The Gran Turismo 7 servers have been restored after an unprecedented and unexpected 24-hour downtime. Because the PlayStation 5 and PS4 exclusive requires an internet connection to save game progress, the full experience was largely unplayable on the final day. The new update, which weighs in at 354.5 MB, brings the launch back online.
Here are the patch notes, from Polyphony Digital:
- Fixed an issue where the car lineup was not appearing at Used Car and Legendary Car Dealers.
- Fixed an issue where in some cases the game would not advance to the world map, making it unplayable.
Series creator Kazunori Yamauchi has also commented on the blackout: “Immediately prior to the release of update 1.07, we discovered an issue where the game would not launch correctly in some cases on PS5 and PS4 product versions. This was a rare issue that was not observed during testing on development hardware or QA sessions prior to release, but in order to prioritize the security of user save data, we decided to discontinue the release of Update 1.07. and to make a correctional update 1.08. This is the reason for the delay. My sincerest apologies for the late report to everyone.”
That makes sense, but we’d say communication could have been better during the 24 hours the entire game was offline.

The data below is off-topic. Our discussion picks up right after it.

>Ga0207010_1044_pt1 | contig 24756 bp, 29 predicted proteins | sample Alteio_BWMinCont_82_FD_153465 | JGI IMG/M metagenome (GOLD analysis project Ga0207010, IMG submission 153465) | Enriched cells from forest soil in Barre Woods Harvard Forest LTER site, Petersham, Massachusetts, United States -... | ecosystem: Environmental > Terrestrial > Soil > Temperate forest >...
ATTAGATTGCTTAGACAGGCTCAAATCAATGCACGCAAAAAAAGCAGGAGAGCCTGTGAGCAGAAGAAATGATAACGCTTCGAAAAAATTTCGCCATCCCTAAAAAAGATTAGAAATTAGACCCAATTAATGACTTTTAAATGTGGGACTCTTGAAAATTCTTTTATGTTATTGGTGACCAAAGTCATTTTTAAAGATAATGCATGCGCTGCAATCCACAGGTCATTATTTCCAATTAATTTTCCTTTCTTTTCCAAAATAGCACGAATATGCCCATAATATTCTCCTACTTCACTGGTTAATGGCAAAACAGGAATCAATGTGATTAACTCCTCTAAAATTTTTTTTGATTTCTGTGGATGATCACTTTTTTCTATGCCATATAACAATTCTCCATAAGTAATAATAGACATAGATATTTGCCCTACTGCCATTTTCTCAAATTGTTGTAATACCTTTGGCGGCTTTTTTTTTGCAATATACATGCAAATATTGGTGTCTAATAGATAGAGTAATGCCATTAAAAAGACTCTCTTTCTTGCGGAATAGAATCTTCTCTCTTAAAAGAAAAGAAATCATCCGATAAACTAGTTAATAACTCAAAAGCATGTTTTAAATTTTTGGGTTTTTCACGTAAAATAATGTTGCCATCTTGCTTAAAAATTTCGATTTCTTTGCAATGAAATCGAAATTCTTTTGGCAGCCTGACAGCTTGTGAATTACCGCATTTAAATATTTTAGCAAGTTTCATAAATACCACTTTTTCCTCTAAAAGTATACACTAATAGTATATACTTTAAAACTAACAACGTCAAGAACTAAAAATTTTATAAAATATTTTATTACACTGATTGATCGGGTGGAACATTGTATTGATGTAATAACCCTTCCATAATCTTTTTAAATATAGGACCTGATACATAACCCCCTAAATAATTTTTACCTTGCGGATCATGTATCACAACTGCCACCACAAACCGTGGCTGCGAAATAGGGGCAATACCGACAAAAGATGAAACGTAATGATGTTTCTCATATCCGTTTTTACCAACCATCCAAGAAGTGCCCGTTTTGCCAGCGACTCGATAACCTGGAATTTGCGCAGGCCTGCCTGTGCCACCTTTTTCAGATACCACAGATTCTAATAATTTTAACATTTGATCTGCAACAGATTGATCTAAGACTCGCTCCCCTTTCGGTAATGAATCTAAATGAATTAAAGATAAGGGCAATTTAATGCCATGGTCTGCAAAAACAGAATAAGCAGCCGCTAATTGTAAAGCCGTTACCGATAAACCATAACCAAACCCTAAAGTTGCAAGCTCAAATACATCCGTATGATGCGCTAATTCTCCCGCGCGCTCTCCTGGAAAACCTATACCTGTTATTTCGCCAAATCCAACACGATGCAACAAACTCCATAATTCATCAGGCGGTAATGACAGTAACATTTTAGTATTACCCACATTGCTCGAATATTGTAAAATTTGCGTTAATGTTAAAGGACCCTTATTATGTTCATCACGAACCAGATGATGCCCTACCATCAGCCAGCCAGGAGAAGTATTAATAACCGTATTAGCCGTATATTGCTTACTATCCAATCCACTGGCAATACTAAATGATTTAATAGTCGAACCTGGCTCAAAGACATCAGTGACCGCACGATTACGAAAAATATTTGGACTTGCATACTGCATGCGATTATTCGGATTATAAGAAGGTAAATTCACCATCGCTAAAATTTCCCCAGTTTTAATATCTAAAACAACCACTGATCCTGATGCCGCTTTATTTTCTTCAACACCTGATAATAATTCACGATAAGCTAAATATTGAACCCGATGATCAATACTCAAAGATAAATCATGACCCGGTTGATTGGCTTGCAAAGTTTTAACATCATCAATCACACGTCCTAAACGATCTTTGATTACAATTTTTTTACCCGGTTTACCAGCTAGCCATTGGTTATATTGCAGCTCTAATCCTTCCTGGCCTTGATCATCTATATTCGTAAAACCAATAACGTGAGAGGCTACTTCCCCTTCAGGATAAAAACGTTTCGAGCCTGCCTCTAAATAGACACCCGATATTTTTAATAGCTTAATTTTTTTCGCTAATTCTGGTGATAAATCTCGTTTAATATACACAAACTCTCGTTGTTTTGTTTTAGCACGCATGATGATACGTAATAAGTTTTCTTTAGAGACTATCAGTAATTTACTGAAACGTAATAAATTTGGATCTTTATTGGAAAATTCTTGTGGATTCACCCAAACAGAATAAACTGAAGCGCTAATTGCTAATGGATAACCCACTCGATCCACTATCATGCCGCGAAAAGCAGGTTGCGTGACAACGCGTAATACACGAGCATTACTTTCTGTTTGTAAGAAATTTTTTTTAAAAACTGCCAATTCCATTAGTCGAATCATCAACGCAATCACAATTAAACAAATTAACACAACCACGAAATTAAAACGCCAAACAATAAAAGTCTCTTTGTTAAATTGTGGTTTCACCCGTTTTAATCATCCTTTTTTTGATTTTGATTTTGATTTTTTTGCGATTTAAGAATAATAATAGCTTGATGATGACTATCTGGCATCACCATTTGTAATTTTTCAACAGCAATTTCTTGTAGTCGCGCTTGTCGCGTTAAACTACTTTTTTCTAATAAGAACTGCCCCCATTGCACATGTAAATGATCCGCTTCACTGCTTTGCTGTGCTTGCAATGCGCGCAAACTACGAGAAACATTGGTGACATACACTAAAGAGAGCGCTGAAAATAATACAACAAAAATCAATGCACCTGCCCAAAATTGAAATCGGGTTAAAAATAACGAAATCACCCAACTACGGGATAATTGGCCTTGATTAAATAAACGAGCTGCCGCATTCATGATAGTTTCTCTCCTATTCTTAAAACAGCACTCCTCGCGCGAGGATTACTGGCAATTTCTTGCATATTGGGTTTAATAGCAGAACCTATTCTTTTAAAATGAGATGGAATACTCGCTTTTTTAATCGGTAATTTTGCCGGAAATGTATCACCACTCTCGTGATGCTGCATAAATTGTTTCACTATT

Also, it’s not the only concern fans have with Gran Turismo 7 at the moment: the game’s monetary rewards were adjusted with the 1.07 update, raising questions about microtransactions at £70/$70 launch.
Yamauchi had this to say: “In Gran Turismo 7 I would like users to enjoy many cars and races even without microtransactions. At the same time, the price of cars is an important element that conveys their value and rarity, so I think it’s important to link it to real-world prices. I want to make Gran Turismo 7 a game where you can enjoy a variety of cars in many different ways, and if possible I’d like to try to avoid a situation where a player has to mechanically replay certain events over and over again.” .
He continued: “Over time, we will let you know of update plans for additional content, additional racing events, and additional features that will resolve this constructively. It pains me that I cannot explain the details of this at this time, but we plan to continue to review Gran Turismo 7 so that as many players as possible can enjoy the game. We would really appreciate it if everyone could look at the growth of Gran Turismo 7 from a longer-term point of view.”
Frankly, it’s a terrible statement, and it’s a shame to see such a well-received release fall into these obvious traps just two weeks out. Gran Turismo 7 is a fantastic racing game with some of the best content in the series’ illustrious history, but acting as if the tweaks to the game’s economy were intended to convey the “value and rarity” of the actual cars is a ridiculous statement.
Sadly, just days after the release of a critically acclaimed game, Polyphony Digital will now have to work hard to save face and restore this release’s reputation. A true unforced error!